It also did very well at mixing tomato sauce, once again tying for the top score with the Hamilton Beach 10-Cup. The KitchenAid 9-Cup made perfect tomato sauce after 30 seconds of pureeing, precisely what the recipe called for. This model also tied with a handful of other models for making the best applesauce, requiring a scant 15 seconds of pureeing until it was the desired consistency.
Unfortunately, this model did not carry its stellar performance through the last test on the metric. This model did the absolute worst of the bunch at making nut butter, shutting off from apparently overheating after 18 minutes and failing to produce a quality finished product before it prematurely stopped.
The performance of the KitchenAid 9-Cup dropped a little when it came to shredding, meriting a score of 5 out of 10 for its average performance. We shredded carrots, cheese, and potatoes with each machine, evaluating efficiency and quality to determine scores. We also awarded some extra point if the model had multiple shred options, rather than restricting you to a single size.
The KitchenAid 9-Cup had both a fine and medium shred size setting. This food processor shredded potatoes with aplomb but fell flat when it came to cheese and carrots. The shredded potatoes were high-quality, though a little on the wet side. This model did leave a large un-shredded chunk, holding this model back from the top spot for this test.
This model had one of the smaller feeding tubes, and the 2lb block of cheese did require some trimming before it would fit. The shreds of cheese were on the smaller side and were somewhat flimsy — even for the largest shred size setting. There were also a decent number of crumbles mixed in with the cheese.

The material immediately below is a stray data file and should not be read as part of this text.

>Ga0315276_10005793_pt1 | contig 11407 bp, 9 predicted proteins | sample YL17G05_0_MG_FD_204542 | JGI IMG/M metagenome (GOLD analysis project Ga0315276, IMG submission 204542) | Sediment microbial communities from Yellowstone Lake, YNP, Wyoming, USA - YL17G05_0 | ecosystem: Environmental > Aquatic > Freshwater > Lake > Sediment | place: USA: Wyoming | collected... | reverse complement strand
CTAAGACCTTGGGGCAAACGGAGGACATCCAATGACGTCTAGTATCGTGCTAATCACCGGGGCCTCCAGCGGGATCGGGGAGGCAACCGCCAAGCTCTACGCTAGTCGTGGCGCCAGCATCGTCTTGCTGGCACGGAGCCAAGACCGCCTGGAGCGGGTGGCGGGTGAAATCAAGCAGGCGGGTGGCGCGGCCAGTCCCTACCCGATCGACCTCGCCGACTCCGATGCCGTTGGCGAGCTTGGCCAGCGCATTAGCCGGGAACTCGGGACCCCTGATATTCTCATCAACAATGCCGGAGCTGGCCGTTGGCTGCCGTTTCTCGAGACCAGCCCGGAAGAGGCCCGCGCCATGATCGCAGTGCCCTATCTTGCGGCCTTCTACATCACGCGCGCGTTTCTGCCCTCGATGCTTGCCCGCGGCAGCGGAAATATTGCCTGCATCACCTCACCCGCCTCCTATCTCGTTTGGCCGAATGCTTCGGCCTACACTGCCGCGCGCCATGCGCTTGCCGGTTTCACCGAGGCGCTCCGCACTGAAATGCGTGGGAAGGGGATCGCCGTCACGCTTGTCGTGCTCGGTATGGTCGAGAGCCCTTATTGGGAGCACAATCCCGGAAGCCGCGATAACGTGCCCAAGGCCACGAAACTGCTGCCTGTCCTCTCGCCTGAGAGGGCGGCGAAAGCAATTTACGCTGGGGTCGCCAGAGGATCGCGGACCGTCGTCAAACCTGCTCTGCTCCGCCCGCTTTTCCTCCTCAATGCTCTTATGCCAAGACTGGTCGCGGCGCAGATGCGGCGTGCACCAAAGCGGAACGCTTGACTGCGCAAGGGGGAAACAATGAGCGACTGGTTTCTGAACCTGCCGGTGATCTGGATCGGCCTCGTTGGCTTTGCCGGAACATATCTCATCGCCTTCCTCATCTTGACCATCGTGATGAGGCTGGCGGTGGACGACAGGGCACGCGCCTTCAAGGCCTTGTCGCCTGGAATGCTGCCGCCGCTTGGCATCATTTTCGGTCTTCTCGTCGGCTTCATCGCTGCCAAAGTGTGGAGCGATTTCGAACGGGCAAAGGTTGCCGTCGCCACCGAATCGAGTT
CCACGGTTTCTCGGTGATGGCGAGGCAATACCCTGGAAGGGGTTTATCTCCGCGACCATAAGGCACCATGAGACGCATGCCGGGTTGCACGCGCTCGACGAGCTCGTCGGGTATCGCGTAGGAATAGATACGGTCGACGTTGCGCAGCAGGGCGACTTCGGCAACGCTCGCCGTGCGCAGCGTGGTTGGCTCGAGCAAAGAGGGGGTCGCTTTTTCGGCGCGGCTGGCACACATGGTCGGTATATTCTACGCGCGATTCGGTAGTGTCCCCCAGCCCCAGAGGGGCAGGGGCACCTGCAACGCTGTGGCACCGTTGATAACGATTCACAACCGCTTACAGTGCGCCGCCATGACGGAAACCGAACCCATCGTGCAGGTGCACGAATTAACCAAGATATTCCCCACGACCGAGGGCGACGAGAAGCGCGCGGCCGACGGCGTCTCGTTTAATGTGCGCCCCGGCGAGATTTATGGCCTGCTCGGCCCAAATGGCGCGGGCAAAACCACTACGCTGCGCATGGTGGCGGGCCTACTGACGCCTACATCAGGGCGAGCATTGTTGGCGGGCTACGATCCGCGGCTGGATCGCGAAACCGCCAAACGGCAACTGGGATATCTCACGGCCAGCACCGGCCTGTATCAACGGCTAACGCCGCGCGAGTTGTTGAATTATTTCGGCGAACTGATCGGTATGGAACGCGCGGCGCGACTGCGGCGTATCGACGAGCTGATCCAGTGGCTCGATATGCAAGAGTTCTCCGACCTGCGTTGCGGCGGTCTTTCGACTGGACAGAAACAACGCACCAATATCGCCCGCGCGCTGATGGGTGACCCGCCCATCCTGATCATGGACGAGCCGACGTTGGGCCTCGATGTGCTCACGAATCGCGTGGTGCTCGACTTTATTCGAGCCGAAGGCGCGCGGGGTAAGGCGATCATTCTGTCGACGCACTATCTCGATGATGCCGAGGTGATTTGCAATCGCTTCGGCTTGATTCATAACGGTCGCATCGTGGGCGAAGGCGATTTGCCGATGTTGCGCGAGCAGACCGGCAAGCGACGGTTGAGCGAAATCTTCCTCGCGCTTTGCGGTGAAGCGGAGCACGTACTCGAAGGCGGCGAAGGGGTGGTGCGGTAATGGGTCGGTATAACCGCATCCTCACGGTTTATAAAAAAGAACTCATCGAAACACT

The KitchenAid 9-Cup did a little better at shredding carrots, similar to the Braun. There was only a tiny bit of mutilation instead of shredding, and the shreds were a little grainy.
This model did exceptionally well as slicing, tying for the highest score with a superb 8 out of 10. The KitchenAid 9-Cup shredded tomatoes, zucchini, and potatoes with ease, as well as offering adjustability on its slicing blade.
There is a lever on the slicing blade that allows you to click into place different slicing thicknesses, but there was no indication if the clicks corresponded to a standard unit. This model produced some of the best tomato slices of the group, though the first few practice slicing tests were a little rough. However, the slices were great once we got the hang of the machine.
The quality dropped a little bit with the sliced potatoes, with a tiny bit more tapering present than on the Cuisinart Elite or on the Cuisinart Custom. This model did regain the top spot in our zucchini slicing test, with very even slices and very few mistakes.
The final metric tested how horrendous cleanup of these products was, whether or not they were dishwasher safe and how difficult they were to clean manually. The KitchenAid 9-Cup wasn't too bad to clean, earning a 6 out of 10.
The bowl, lid, blades, and discs are all dishwasher safe, though recommended for the top shelf only. The blade was long enough to easily hold onto while cleaning, without fear of getting cut. The bowl was about average to clean, though it was a bit on the small side. There weren't any tricky spots or small places that trapped food. The lid was about the same, though there were a few trouble spots that took some extra time with the sponge or brush to ensure there wasn't any residual food.
The KitchenAid 9-Cup is an average model, with an average price, therefore making it about an average value.
This is a solid performing model that won't disappoint. It might be a great choice if you can find it on sale, though not the best pick if you are planning on making lots of nut butter.
— David Wise and Austin Palmer